With increasing pressure on space, it’s likely that the dedicated home office – a room used solely for work – will become a luxury that few could afford. Instead, homes will contain rooms that serve a number of functions. So, an office by day will convert into a dining room or space for entertaining friends and family in the evening.

Designers are creating space-saving multi-functional furniture, so a home office can be packed away at the end of the working day.

Austrian-based design studio Creative Industrial Objects has made a side table that quickly unfolds into a workstation, which, as it’s on wheels, can be moved anywhere in your house. Italian firm Clei, which specialises in modular, versatile furniture, has created a work desk that transforms into a double bed.

But why get out of bed at all? With working hours becoming more flexible, many of us already choose to ‘work snack’ throughout the day – and night. Over a quarter of Brits admitted to checking their work emails while in bed at night, according to the Hiscox report.

So why shouldn’t our bed become our desk? “Start the day by working from bed,” said Winston Churchill. He was often most productive when recumbent, dealing with a mountain of paperwork as well as dictating speeches and letters. By working from bed we could become so laid back we’ll be horizontal – literally!

Read: 6 biggest innovations in the home of the future – pineapple sofas included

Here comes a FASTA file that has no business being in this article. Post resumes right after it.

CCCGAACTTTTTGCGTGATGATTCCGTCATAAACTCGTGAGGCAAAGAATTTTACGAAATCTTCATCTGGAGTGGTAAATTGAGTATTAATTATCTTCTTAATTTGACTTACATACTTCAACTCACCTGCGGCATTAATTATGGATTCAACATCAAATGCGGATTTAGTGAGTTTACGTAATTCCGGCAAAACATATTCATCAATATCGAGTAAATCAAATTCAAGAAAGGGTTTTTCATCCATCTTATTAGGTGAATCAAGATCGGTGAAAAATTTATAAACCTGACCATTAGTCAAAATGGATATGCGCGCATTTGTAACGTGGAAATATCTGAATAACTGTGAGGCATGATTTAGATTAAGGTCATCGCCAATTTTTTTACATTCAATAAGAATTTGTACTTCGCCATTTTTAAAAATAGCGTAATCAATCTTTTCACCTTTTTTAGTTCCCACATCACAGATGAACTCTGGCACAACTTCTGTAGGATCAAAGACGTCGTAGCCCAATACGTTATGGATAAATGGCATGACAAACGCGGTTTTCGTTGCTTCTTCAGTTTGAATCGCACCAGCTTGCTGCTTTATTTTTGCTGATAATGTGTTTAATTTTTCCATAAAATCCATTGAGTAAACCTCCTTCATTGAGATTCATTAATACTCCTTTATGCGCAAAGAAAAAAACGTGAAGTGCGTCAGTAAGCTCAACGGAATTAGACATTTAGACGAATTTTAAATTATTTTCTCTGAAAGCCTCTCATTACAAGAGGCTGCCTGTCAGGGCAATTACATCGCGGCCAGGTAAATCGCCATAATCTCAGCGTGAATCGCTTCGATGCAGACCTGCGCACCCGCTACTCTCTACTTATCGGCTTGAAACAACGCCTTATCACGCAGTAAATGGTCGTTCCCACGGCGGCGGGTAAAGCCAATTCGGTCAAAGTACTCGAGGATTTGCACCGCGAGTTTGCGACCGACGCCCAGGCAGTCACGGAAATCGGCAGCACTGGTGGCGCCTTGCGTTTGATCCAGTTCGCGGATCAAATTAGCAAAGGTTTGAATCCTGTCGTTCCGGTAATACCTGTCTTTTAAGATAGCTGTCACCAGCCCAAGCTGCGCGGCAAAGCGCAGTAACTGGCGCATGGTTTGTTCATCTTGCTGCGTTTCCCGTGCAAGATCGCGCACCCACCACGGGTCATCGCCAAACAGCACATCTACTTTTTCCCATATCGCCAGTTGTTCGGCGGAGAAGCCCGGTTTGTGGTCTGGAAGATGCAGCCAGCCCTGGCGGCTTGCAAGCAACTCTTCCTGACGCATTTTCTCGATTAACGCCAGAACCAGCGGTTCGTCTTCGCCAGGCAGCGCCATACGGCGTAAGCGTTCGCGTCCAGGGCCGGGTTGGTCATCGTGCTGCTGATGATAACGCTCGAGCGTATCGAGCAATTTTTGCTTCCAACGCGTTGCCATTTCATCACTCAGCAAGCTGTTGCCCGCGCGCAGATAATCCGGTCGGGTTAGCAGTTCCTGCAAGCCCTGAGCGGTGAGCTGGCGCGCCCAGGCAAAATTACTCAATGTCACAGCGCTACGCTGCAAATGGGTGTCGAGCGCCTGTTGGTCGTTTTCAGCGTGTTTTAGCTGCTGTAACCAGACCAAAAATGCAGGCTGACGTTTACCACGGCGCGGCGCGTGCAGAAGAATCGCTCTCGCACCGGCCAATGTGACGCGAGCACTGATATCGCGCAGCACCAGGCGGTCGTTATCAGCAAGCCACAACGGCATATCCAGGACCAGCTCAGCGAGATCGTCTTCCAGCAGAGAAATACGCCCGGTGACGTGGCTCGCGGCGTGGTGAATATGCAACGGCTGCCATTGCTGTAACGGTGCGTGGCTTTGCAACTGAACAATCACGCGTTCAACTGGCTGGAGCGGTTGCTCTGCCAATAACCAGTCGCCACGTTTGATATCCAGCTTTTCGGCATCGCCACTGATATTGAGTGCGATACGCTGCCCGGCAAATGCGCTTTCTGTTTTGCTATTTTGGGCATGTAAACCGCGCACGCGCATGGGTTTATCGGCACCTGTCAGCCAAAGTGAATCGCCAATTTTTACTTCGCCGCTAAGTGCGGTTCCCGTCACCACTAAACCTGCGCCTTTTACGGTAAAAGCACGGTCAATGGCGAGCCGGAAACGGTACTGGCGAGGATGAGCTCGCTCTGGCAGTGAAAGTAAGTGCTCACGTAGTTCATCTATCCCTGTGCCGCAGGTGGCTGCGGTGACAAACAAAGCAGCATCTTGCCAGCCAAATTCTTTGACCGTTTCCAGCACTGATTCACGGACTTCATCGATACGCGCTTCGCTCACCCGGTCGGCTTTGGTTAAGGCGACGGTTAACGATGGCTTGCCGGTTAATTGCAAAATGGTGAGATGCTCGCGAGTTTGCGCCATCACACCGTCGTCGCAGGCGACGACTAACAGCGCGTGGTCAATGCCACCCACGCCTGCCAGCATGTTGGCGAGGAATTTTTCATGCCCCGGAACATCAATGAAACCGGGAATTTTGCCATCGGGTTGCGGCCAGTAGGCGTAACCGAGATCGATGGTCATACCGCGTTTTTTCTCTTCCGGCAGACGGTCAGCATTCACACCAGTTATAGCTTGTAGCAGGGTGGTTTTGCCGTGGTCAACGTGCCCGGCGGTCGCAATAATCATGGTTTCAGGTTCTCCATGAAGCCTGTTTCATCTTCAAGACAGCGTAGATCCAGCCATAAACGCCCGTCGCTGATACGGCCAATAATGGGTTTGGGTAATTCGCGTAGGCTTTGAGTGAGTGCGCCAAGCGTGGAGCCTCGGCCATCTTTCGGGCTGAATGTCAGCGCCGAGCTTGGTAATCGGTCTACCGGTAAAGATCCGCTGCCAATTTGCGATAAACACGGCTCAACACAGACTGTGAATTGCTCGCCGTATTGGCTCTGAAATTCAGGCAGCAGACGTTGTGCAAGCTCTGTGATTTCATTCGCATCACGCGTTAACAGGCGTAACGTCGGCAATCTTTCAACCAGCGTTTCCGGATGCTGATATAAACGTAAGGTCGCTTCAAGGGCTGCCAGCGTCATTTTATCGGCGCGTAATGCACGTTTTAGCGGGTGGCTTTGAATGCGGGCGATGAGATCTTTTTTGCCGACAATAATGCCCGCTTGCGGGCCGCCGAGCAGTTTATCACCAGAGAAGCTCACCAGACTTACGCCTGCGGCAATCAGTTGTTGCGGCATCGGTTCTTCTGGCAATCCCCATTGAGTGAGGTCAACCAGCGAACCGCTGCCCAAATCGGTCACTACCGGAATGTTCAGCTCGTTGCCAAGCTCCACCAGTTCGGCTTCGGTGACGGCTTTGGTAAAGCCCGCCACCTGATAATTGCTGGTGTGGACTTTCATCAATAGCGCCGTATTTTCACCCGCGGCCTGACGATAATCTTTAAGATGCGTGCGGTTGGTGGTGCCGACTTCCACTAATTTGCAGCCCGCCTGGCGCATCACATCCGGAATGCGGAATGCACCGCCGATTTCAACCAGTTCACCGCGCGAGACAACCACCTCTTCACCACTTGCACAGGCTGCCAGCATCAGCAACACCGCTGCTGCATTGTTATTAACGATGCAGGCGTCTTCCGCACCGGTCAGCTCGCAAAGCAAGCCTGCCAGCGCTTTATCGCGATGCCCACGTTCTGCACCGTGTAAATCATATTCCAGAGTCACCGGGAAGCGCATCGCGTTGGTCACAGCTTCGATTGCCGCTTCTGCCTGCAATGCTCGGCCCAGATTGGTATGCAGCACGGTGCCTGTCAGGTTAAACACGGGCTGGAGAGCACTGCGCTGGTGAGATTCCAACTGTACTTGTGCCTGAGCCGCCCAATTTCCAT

A haven within the home

But with work increasingly colonising our time at home, having a space in the house where we can escape is likely to become increasingly important.

Creating specific wireless areas within the home, by hard-wiring wi-fi connections into the walls of certain rooms, could make it a healthier space, says Bill McCorkell, Director of Archiblox in the Hiscox report, by clearing up the 'electrosmog' of wireless radiation caused by lots of Wi-Fi connections.

That could lead to certain rooms becoming havens of peace away from our busy working lives. In the home of the future, the bathroom will be transformed into a personal spa, predicts Chris Lefteri, a materials and design consultant.

“I think we will increasingly see the bathroom become a place of escape for people,” says Lefteri.

“New materials will change the way in which the room looks: it won’t be full of cold, hard surfaces, but will contain materials that don’t mind getting wet to make for warm, sumptuous, cosy spaces. New fibre-optic lighting will be able to be altered subtly to change our moods, which will help us to unwind.”

So let’s turn off those devices, tune out, and soak away those work-related stresses…

For more on the Hiscox Home of the Future visit the Hiscox home blog – Cover Stories – at hiscox.co.uk/cover-stories

At Hiscox, we want to help your small business thrive. Our blog has many articles you may find relevant and useful as your business grows. But these articles aren’t professional advice. So, to find out more on a subject we cover here, please seek professional assistance.

Laura Foster

Laura Foster works at ContractorUK, a website which has served the UK’s IT contracting community since 1999.